Wisconsin in Milwaukee, I worked on
the student newspaper, doing editorial
cartoons, illustrations and I started a reg-
ular strip called Sheepshead U. In my
junior year, I was art editor and contribu-
tor to Snide, a humor magazine that only
lasted one issue. When I got out Of col-
lege, I was drafted almost immediately,
served my three weeks, which is a story
in itself. Then I decided to become a
freelance cartoonist. It was a stru* at
the beginning but somehow I survived. I
freelanced for a lot of places in
Milwaukee. I did a poster for Schlitz,
posters and flyers for various rock groups
that came into town, stuff for the
Milwaukee Journal, ads for Various stores,
but my true love was comic books, and I
freelanced mostly to pay the rent. In late
’68, I Saw a copy Of Bijou Funnies
and said, “Wow, I could do that. ”
That’s how Mom; began. Bijou #1 was
the Only underground
comic I had ever seen
when I did Mom’s. I had
4000 books printed local-
l”. Then the Print Mint
saw a copy and offered to
publish and distribute it
ROSENKRANZ: What exactly
is Krupp Comic Works?
KITCHEN: Krupp is incor-
porated. I’m the principal
stockholder and president,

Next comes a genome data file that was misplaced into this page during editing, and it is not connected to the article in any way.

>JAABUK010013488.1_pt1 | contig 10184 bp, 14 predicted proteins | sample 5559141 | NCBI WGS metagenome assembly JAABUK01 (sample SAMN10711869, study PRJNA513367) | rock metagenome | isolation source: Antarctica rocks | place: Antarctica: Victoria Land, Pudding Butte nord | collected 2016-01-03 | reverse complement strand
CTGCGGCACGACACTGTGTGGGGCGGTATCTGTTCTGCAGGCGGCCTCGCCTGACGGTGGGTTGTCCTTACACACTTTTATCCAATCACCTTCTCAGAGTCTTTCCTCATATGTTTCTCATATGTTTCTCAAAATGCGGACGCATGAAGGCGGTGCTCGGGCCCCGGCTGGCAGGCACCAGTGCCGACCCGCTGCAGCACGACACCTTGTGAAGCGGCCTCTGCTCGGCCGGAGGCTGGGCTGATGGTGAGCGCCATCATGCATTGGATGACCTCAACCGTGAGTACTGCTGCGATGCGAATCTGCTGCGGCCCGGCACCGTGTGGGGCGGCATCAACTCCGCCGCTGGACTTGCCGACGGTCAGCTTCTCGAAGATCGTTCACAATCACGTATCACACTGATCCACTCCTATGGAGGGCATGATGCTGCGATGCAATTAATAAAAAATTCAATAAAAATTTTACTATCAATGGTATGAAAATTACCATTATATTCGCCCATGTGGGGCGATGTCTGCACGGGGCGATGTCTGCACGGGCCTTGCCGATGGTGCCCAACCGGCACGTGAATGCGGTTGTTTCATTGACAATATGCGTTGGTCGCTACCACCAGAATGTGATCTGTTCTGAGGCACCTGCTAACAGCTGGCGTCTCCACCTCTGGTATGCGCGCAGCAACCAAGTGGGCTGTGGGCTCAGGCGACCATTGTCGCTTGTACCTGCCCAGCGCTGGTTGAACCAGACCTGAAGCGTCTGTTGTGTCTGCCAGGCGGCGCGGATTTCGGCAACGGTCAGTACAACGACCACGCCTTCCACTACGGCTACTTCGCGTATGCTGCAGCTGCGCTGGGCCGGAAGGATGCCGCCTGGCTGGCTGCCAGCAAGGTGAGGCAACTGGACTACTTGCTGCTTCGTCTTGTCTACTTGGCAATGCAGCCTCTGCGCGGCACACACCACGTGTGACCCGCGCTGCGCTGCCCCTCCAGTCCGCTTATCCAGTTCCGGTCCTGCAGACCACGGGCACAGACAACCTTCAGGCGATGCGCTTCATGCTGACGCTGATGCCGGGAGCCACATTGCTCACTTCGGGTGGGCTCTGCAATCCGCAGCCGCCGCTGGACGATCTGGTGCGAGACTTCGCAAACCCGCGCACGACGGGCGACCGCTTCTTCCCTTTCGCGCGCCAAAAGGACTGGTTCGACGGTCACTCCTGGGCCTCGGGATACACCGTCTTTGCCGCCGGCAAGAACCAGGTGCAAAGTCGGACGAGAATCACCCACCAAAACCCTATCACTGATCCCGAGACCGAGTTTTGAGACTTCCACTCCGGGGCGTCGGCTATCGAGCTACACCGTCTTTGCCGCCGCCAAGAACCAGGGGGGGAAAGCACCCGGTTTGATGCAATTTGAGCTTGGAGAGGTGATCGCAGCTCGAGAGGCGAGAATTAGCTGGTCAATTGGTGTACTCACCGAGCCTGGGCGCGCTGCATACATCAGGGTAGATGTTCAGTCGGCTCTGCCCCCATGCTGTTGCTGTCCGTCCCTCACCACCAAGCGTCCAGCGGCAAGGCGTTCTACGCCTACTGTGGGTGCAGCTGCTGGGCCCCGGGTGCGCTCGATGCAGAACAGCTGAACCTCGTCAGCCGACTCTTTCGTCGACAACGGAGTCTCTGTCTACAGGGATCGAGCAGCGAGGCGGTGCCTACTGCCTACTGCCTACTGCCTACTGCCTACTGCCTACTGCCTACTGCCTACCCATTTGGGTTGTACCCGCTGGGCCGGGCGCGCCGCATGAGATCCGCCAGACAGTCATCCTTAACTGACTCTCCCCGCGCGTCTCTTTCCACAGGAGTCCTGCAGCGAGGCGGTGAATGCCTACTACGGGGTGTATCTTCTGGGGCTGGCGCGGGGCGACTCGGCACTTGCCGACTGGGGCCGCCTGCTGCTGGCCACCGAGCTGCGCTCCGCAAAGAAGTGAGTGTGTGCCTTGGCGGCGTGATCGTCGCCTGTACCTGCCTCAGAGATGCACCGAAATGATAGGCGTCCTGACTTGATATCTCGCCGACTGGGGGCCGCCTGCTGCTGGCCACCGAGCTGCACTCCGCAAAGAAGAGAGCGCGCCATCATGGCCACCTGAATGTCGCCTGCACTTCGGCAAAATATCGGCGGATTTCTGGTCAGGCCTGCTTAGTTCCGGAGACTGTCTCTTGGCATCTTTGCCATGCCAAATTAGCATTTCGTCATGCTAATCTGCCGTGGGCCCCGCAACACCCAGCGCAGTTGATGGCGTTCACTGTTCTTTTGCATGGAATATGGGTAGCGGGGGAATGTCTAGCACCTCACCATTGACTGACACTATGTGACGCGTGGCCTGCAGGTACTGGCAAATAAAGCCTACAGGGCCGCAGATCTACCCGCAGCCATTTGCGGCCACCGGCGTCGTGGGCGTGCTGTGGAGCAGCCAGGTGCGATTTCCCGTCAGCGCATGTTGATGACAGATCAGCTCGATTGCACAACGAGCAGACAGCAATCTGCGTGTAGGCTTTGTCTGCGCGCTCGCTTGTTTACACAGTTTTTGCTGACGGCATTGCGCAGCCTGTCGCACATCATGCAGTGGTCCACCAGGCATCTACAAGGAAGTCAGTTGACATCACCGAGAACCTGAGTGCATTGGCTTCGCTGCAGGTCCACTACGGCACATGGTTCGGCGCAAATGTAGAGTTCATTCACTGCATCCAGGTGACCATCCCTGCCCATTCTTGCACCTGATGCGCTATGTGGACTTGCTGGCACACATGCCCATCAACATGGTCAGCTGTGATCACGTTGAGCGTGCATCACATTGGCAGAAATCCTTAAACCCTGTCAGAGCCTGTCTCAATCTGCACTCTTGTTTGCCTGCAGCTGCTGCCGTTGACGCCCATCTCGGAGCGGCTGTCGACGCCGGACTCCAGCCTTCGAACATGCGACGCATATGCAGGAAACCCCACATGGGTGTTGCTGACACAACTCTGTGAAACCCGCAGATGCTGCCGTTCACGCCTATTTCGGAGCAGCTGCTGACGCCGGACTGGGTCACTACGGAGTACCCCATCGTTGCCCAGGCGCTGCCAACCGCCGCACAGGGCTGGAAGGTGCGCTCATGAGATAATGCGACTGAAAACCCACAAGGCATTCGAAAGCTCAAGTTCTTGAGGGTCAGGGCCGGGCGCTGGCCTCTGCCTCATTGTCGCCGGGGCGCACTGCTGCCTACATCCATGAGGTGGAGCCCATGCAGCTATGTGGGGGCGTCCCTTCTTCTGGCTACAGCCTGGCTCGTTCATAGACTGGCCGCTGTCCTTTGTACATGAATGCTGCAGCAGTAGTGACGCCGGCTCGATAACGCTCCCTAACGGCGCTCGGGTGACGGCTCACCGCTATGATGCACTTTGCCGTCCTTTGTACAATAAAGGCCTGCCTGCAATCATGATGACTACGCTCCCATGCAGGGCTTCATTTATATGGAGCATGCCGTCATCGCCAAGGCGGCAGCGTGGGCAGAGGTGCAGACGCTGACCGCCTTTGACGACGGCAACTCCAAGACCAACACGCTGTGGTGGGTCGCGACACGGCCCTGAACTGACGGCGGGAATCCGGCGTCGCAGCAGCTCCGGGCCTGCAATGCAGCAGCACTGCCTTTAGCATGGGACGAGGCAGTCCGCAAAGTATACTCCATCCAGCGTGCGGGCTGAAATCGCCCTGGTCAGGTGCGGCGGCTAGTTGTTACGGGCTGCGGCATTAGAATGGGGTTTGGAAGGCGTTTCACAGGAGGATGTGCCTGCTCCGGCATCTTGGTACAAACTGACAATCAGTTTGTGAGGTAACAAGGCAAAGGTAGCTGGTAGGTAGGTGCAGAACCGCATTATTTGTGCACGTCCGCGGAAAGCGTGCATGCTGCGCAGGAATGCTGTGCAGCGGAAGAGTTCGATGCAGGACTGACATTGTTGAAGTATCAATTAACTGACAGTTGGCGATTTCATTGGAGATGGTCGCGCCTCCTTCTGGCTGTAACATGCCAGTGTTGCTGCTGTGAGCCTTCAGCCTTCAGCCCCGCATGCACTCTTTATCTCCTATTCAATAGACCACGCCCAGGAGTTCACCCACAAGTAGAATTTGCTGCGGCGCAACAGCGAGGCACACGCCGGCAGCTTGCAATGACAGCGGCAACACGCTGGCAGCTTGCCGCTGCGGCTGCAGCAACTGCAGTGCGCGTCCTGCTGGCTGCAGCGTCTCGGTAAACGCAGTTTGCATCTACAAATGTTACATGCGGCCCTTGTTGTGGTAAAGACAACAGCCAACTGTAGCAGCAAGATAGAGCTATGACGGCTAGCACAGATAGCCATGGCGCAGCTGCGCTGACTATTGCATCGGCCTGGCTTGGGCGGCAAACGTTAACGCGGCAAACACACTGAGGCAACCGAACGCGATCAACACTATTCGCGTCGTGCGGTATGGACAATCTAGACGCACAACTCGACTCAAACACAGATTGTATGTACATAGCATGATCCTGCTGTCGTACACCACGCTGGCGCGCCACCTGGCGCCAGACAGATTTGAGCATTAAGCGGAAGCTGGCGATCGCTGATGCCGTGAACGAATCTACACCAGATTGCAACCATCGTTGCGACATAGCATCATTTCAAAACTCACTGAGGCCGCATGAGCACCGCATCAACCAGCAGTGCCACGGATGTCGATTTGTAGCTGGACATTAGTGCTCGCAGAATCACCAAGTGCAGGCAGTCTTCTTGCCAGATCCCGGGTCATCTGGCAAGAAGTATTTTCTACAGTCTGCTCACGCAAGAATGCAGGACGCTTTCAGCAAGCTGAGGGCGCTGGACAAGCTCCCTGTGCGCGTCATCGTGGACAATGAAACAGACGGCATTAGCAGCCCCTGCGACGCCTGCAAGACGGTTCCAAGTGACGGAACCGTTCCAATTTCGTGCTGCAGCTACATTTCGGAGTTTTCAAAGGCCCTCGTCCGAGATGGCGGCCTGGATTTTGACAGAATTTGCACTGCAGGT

so Krupp and I are pretty
much one and the same.
TO backtrack a bit
though, so you know how
Krupp began Print
Mint did a couple Of
printings of and
then they did Mom’s #2,
but I unas never satisfied
With the way were
happening. write a
rer to them and I’d never
get an answer. call to
find out when my book
would be ready or When
I’d get paid or how many
svere being printed. All I’d
ever get was a runaround
over the phone. I asked
for printer’s receipts Of
print runs When I got a
little suspicious and none
ever came. I just got very suspicious. I
had no evidence that they cheated me
really, but they made no attempt to be
upfront about their operation. I got sick
of having to rely on some outfit 2000
miles away that didn’t seem to give a fuck
about artists, and decided the only thing
to do was to start a company in the
Midwest. Rip Off was the only other real
publisher at the time and they seemed to
be very unstable. Since then, they’ve got-
ten very good. I’ve gotten to be very close
with Jaxon and the Rip Off guys. But
anyway, at the time, there were no other
My roommate Gene Gessert invested
some money and we formed a partner-
ship, which we called Kumquat
Productions. Kumquat published
Shangrila and Quagmire and folded.